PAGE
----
While laying in bed feeling sad for myself, I remembered months earlier seeing a friend grinding around on a lacrosse ball. He’s a CrossFit coach and he had mentioned he did that because of Supple Leopard. I went out and picked up a lacrosse ball from Sports Authority. It turned out to be was the best $3 I ever spent. Rolling it against my back did nothing, but I felt immediate relief from rolling the front of my hip joint. The change was dramatic, and I’ve never felt faster relief to a more painful back problem before or since.
Other coaches will argue over certain rules Kelly gives for body alignment (like foot placement in the squat), and he may have accidentally got guys spending too much time foam rolling instead of really working out, but if you need a way to “mobilize” or work on a grissley joint, he has enough mobility exercises to fill Mary Poppin’s bottomless handbag.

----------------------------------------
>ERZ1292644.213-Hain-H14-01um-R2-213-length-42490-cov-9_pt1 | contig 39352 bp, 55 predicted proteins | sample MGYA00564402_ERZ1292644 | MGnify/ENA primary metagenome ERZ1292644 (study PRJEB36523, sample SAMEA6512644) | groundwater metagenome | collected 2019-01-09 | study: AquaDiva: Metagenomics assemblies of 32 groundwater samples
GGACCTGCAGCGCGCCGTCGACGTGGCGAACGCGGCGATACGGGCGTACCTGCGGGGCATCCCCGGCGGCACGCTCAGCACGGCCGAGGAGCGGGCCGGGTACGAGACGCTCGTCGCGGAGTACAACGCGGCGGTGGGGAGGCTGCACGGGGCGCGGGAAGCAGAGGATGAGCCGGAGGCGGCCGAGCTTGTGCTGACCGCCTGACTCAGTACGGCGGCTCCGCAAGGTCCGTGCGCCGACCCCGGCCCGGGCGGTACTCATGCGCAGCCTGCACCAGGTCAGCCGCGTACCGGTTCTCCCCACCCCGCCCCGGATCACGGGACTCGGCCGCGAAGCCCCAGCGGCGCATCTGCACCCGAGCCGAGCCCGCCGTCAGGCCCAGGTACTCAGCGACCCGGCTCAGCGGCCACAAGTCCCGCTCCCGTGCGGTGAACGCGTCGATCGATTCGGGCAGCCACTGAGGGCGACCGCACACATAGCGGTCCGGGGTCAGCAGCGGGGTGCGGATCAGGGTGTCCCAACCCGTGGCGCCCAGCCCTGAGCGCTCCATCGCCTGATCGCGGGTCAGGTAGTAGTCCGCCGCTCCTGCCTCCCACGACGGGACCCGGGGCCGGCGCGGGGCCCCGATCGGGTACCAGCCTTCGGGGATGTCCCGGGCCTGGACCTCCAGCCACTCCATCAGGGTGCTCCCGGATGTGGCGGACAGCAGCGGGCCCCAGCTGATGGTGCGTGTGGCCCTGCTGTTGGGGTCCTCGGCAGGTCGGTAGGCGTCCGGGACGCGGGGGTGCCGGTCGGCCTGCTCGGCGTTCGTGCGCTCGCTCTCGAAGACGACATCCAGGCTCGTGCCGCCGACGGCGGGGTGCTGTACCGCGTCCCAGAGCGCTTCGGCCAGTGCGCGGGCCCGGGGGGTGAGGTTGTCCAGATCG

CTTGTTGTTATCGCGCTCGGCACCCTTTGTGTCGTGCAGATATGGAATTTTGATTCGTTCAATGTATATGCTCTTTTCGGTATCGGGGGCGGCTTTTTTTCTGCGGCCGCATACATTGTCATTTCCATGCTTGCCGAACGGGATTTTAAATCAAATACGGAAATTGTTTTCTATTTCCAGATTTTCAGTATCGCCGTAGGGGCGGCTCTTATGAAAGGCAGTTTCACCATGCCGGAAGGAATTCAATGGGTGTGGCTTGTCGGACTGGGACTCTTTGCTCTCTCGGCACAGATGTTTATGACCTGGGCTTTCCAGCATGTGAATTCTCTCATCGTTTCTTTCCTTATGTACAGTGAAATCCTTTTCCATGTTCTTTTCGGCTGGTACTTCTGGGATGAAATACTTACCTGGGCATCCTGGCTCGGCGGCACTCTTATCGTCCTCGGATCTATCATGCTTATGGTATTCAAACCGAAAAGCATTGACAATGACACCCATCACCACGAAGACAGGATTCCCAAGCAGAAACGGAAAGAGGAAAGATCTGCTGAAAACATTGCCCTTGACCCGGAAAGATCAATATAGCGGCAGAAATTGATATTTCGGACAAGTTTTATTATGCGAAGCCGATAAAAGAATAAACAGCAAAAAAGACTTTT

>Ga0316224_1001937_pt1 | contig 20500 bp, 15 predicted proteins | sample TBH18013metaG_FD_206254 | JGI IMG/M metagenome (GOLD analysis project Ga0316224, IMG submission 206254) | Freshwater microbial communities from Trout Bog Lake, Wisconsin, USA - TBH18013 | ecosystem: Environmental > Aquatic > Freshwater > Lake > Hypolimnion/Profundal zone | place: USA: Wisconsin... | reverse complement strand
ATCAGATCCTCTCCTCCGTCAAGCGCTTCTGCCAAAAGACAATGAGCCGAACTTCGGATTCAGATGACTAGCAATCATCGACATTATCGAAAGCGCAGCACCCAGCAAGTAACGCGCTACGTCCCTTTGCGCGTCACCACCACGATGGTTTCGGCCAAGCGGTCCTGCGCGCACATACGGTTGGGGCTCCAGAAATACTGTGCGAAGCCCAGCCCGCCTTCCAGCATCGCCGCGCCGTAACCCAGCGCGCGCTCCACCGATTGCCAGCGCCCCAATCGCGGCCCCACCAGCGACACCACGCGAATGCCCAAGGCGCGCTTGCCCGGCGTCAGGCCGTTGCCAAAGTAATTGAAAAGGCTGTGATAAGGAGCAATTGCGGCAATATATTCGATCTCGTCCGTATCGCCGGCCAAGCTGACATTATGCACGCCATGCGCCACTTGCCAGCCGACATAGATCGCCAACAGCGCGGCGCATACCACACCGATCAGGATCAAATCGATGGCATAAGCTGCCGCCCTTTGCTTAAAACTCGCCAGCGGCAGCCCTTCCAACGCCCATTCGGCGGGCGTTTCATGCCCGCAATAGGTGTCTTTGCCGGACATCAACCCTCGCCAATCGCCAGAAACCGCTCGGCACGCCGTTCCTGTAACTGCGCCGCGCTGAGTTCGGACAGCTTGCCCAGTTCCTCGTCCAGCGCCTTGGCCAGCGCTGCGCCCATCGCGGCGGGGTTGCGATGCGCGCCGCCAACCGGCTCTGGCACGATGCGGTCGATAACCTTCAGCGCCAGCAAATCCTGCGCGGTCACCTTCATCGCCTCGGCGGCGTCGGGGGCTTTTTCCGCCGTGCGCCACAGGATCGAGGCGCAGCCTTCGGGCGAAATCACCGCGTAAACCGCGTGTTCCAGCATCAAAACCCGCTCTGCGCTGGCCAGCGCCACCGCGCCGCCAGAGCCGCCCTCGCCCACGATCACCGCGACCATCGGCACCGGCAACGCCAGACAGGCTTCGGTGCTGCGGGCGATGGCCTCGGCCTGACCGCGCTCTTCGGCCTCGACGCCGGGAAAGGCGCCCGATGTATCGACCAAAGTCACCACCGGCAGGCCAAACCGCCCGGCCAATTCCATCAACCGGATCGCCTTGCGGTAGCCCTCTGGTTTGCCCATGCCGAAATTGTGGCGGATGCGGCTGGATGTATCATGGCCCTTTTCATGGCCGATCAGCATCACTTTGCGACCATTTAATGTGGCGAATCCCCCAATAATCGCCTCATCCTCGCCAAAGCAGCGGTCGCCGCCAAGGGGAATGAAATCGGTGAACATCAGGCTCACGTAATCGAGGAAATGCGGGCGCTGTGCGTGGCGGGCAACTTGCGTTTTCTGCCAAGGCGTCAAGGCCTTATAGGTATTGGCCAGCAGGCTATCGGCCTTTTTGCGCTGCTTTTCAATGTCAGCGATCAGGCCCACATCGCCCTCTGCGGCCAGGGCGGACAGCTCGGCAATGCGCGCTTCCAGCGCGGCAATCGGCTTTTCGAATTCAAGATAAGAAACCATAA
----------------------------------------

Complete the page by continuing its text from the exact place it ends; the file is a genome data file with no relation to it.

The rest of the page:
To learn more, you can find literally hundreds of videos of Kelly teaching mobility with a Google search. He also has two newer books, Deskbound and Ready to Run, that give health and mobility advice to office workers and runners, respectively.
For more mobility and prehab routines designed specifically for BJJ, check out Order & Progress and download their free e-book. Joe DeFranco’s Limber 11 mobility routine is worth trying out too.
Dr. Stuart McGill’s Core Exercises
“The core” is the most over-used term in fitness and physical therapy. Most people I’ve talked to assume a “strong core” means having six-pack abs. That’s not it. A more complete and accurate definition includes every muscle that helps stabilize your spine, from your neck down to your butt, front and back, left and right, and internally. How to train and strengthen the core is also a something most people are doing wrong. This is where I turn to Dr. Stuart McGill.
McGill literally wrote the textbook on spinal rehab and has worked with top athletes in the Olympics, powerlifting, BJJ and MMA. Most of the other experts listed here refer to McGill’s research when talking about the spine.